Wednesday, June 26, 2013

How to kill an oak tree #973: Killing me slowly with backfill

God, this is disheartening.  Stopped for gas in Paso Robles, CA on Friday afternoon (Paso Robles = Oak Tree Pass in English - the most recent and perhaps most ill-fitting language of the area) and I saw this:

(Click to enlarge)
This tree is dying. It is a massive California white oak/valley oak (Q. lobata) with a crown spread of about 80 feet or so.

And therein lies the problem.  A crown spread of 80 feet equals a root system spread of more than 80 feet.  But when the gas station was built the grade was raised around the tree, save for a 10 foot diameter dish right around the trunk that was left at the original grade.

The grade wasn't raised by much - 6 inches in most places, maybe 12 to 18 inches farther away from the tree.  But that's enough, especially if (as I suspect) construction equipment compacted the soil in the drip line root zone.  Roots that were inches below the surface poised to swallow precious moisture from the rare Paso Robles cloudbursts and which had plenty of pores of air space in which to breath, are now several times farther from the hard packed surface, with no air space to breath and no water to drink.

The sad parts are:

1. Someone actually made an effort to help the tree by leaving a dish at original grade.  They just didn't know (I prefer that to thinking they knew and just didn't care) that the most valuable roots are way out below the drip line or beyond.  They didn't know that even a minor change in grade, especially when combined with soil compaction, can suffocate the fine feeder roots that are the lifeblood of any tree, no matter how huge.  The knowledge gap on construction sites is still, after all these years, immense.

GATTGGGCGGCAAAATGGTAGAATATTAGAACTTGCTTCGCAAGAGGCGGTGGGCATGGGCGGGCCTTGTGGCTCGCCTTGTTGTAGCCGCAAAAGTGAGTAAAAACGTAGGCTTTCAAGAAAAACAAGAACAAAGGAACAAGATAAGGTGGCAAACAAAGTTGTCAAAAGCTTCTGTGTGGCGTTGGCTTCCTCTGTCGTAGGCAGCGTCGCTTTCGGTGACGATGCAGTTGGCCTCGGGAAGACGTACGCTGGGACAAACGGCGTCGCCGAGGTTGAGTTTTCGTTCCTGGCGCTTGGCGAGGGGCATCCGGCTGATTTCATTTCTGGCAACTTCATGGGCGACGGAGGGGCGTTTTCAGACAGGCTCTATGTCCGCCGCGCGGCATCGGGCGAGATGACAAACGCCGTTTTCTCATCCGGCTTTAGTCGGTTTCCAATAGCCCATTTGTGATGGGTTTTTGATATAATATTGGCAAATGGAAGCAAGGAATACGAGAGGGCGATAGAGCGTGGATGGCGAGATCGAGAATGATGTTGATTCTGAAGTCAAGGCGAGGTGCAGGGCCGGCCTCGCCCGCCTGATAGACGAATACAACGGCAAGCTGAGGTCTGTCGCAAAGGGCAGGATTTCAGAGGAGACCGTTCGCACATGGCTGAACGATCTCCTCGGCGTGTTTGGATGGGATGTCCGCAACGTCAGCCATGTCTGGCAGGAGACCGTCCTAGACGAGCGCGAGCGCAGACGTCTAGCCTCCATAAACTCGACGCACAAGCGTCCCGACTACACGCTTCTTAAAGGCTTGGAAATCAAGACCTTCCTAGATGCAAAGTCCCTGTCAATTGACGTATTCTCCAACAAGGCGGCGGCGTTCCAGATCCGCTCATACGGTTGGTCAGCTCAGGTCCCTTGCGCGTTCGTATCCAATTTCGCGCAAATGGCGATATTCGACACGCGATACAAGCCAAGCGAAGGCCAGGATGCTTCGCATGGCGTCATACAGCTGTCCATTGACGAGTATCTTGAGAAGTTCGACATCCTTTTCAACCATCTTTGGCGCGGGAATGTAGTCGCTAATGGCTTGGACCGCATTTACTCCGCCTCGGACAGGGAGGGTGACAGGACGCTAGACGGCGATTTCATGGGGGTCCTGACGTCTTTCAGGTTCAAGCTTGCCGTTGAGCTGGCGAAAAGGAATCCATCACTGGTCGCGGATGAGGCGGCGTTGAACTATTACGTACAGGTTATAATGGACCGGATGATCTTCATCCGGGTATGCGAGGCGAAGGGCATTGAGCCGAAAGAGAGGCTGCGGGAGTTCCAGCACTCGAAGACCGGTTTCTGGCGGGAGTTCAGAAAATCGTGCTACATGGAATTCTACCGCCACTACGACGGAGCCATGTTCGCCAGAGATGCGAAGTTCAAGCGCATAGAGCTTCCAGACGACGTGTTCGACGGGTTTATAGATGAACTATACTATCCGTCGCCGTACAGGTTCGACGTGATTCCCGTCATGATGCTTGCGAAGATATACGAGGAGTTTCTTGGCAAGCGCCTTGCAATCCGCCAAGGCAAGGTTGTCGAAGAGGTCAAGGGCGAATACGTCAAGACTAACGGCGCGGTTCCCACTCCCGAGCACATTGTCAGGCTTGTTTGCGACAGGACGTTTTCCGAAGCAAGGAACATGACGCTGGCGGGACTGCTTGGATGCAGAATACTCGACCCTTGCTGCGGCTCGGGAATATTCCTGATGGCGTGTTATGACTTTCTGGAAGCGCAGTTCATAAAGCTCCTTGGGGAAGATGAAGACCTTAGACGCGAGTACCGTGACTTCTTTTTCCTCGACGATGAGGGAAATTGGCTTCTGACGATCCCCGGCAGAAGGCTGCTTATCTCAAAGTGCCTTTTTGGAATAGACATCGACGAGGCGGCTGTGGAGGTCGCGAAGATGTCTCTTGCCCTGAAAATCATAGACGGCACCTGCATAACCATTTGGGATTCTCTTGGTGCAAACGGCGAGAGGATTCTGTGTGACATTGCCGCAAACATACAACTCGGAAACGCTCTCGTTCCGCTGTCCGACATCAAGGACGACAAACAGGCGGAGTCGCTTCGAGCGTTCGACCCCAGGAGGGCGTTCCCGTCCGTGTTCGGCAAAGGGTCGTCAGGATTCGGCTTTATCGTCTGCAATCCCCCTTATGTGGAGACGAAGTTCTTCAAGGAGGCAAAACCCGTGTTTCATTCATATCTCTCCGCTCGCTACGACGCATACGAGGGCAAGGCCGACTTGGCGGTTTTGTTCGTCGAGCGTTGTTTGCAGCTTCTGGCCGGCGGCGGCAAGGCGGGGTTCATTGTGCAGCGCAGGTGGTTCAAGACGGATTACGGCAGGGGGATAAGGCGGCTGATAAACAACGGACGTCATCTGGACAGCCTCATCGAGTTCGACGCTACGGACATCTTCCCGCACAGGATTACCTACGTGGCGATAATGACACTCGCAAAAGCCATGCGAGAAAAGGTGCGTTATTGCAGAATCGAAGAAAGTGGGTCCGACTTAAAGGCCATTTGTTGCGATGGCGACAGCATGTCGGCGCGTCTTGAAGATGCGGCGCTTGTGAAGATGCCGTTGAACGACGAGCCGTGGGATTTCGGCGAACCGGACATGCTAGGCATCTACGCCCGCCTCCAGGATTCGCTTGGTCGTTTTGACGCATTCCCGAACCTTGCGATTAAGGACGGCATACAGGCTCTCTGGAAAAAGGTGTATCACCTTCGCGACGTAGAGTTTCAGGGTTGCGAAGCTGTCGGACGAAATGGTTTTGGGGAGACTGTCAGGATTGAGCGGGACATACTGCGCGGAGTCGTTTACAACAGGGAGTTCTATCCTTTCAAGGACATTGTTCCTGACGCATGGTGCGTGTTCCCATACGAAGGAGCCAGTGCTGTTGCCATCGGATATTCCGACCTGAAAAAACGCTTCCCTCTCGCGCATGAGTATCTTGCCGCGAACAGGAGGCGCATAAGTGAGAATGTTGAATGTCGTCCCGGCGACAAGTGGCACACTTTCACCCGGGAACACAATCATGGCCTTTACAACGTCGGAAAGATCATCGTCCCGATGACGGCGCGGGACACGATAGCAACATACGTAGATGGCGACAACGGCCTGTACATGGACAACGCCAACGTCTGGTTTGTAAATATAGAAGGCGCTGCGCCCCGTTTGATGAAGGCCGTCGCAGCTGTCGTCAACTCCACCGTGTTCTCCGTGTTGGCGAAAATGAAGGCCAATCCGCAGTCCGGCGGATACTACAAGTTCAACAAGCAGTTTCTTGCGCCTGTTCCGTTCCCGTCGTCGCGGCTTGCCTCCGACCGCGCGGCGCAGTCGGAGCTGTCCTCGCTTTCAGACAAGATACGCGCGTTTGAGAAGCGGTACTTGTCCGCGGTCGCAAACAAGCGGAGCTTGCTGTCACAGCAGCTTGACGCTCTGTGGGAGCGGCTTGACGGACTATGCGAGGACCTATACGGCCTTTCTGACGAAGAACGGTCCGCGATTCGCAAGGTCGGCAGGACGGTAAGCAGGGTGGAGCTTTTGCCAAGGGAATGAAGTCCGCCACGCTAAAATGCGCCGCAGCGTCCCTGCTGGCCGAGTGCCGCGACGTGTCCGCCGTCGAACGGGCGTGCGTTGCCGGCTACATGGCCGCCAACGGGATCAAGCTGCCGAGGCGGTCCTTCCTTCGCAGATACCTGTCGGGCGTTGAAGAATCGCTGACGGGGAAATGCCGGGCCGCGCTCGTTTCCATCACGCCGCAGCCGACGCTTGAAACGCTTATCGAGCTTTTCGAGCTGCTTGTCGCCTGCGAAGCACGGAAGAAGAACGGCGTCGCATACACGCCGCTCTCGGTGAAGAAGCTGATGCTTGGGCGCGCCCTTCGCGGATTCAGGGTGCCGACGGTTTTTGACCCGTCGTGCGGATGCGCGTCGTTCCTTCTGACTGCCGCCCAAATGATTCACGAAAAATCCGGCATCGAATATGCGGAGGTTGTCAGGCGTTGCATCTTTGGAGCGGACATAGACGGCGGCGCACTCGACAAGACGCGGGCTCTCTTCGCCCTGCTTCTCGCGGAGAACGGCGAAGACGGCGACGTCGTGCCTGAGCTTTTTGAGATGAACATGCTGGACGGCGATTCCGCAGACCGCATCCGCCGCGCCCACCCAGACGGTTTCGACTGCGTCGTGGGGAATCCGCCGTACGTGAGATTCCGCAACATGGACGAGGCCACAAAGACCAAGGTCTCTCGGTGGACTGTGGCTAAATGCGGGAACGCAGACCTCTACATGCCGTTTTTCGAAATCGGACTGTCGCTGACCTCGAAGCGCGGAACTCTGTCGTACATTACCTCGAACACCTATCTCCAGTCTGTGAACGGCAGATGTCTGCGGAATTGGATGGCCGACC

2. The tree is dying so slowly - this gas station was built several years ago - that by the time it dies no one will connect its death to the damage that was done during construction.  Instead its death will be blamed on old age (Ha! This tree would live another 150 years left to its own devices) or on the insect and/or disease pests that aren't the primary cause of death but are only the secondary and opportunistic beneficiaries of the tree's stress and struggles.

The third and saddest part?

 (Click to enlarge)

3.  There's another tree right next door behind a car dealership that is dying in exactly the same slow way.


Obey the drip line people.  And if you're not going to - or can't - obey the drip line, then do the tree the honor of harvesting it and putting it to use, rather than leaving it to die a slow, drawn-out death that will leave its wood rotten and its spirit ruined.

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